ABUJA, NIGERIA - With Nigeria’s population growing at more than 3% a year, Nigerian authorities are offering free family planning methods and advice to Nigerian families in an effort to slow population growth.
It can be difficult to provide for a large family. Thirty-year-old Esther Ndubisi is a mother of seven children. Her youngest child is about 8 months old.
She says her partner, a painter, barely makes enough to feed the family of nine and cannot afford to send all their children to school.
“To pay their school fees sometimes it brings problems for me and my husband,” she said.
WATCH: Nigeria Tries to Slow its Population Growth
Largest in Africa
Nigeria has the largest population in Africa, and it is growing at 3.2% a year. The U.S. Census Bureau says that at that rate, there will be an estimated 402 million people in Nigeria in 2050.
The major triggers for population increase include early marriages, high birth rates and lack of family planning access. But cultural and religious contributors are also impacting significantly.
Family planning activists such as Ejike Orji worry about uncontrolled population growth.
“The number of people we are producing every year is faster than our developmental rate,” Orji said. “And that is why Nigeria has become the No. 1 country with the highest number of poor people.”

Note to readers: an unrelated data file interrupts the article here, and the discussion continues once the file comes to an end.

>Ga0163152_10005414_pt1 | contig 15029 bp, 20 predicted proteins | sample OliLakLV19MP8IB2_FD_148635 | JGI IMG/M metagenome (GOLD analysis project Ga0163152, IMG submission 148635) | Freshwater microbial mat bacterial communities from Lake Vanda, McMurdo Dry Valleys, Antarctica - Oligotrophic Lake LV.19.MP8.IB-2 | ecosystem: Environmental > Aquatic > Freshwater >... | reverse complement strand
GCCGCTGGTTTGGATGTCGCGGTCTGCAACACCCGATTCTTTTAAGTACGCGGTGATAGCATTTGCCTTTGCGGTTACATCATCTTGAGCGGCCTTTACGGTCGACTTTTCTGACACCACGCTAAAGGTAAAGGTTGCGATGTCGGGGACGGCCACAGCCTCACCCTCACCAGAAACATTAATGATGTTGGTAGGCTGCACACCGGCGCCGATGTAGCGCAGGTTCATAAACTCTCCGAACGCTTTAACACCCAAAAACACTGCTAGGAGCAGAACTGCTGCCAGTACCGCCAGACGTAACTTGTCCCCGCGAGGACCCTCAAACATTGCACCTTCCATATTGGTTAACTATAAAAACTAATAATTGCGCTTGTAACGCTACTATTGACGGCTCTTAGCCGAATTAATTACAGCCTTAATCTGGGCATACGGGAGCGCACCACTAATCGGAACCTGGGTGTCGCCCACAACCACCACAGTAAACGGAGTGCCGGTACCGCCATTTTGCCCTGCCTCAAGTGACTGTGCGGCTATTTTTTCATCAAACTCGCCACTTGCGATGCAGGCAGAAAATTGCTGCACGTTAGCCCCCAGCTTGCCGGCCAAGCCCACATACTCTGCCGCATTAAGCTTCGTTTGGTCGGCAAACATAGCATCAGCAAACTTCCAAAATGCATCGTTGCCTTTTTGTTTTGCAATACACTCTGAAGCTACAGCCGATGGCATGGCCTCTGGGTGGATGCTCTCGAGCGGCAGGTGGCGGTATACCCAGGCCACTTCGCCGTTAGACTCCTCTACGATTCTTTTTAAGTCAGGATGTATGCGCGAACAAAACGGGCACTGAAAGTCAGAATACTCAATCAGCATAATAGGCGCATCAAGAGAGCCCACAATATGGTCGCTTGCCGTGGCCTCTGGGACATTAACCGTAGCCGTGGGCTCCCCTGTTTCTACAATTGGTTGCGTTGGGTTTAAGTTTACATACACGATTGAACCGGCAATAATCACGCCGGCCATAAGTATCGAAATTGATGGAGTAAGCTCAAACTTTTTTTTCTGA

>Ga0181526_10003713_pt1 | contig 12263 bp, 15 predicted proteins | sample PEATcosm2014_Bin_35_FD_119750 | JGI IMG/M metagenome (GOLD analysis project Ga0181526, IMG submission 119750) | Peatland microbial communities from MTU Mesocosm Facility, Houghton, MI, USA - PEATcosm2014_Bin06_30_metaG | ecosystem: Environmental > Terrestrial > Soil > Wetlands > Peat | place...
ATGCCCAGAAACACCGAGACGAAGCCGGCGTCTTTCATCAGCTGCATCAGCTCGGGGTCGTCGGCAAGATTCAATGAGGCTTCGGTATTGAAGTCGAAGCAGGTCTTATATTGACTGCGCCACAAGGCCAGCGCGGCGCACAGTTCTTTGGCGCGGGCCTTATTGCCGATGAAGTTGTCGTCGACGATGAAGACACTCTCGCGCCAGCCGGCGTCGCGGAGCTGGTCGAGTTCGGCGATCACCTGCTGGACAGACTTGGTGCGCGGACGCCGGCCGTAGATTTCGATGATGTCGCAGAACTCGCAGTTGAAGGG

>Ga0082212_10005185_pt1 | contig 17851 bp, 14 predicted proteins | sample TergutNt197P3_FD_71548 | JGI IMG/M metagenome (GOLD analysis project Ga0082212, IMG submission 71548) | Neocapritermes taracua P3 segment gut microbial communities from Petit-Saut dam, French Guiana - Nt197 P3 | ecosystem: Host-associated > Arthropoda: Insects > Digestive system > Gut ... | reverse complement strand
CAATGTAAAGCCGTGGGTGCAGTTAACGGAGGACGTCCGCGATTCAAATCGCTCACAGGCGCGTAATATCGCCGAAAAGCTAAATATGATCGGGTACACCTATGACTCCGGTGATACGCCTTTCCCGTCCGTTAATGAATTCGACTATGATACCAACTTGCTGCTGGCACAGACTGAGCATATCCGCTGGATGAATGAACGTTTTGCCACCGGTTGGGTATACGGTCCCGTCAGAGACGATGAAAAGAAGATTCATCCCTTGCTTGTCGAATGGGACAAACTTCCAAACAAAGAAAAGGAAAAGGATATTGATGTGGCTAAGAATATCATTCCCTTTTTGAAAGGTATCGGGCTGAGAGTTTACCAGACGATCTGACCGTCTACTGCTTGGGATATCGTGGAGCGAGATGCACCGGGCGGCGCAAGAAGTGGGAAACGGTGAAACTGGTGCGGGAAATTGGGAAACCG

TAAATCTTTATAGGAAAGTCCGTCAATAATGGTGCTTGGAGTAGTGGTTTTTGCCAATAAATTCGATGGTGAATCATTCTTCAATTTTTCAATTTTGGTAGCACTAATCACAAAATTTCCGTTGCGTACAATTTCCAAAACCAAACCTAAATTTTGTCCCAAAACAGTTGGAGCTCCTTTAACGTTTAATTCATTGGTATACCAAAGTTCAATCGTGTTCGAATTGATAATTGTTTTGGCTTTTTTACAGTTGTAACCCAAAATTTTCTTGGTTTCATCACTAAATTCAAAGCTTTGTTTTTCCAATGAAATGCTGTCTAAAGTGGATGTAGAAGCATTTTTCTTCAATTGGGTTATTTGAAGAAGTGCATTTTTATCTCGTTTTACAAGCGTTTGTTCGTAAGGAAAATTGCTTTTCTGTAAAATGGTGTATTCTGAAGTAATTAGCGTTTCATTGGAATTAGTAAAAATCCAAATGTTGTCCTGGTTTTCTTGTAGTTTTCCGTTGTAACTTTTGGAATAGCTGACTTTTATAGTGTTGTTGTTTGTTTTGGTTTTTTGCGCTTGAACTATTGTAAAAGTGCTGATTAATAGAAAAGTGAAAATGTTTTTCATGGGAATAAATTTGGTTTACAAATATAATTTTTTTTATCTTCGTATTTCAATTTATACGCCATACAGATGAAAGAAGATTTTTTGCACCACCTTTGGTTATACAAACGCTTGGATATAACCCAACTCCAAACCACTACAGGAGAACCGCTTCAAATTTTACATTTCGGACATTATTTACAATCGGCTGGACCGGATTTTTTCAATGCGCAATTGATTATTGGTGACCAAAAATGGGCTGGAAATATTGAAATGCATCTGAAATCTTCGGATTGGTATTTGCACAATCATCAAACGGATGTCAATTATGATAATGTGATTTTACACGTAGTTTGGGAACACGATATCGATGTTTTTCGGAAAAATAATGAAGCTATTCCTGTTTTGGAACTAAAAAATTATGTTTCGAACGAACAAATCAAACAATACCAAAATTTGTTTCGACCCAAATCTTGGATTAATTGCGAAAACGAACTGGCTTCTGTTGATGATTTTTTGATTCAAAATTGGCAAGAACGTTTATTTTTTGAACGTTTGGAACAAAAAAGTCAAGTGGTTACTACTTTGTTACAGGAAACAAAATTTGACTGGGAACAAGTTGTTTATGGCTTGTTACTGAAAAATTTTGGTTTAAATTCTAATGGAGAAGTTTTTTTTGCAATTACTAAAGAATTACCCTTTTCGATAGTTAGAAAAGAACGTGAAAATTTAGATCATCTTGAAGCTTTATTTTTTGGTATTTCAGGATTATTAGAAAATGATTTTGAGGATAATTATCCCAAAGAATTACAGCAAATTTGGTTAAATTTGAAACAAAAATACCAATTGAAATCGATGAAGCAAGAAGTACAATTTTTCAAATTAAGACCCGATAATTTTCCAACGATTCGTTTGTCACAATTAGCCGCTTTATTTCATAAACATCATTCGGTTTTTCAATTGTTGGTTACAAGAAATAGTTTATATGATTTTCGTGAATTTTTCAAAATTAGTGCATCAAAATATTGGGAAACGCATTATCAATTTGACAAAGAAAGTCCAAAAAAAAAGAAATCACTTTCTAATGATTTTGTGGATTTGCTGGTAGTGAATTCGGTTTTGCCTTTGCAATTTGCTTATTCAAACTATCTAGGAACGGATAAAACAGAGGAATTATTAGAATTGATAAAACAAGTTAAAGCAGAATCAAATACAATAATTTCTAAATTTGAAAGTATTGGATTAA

Family planning, advice
But that could change. A project by the nonprofit Planned Parenthood Federation of Nigeria in collaboration with the Nigerian government is providing family planning methods and advice across the country.
Program officer Ada Iluno says it is making an impact.
“When we go for outreaches, we seek out rural areas where we know that the uptake is quite low and the need is very high. ... Based on our operations we have seen quite a lot of results where you see high turnout of women,” Iluno said.
The average family size in Nigeria is 5.6 people, but many families are larger, especially in the north where polygamy is common.
The government is trying to encourage smaller family sizes in order to secure Nigeria’s financial future.
But experts say until social structures like education and health are improved, the odds are that Nigeria’s population will continue to increase and may even surpass the 2050 projection.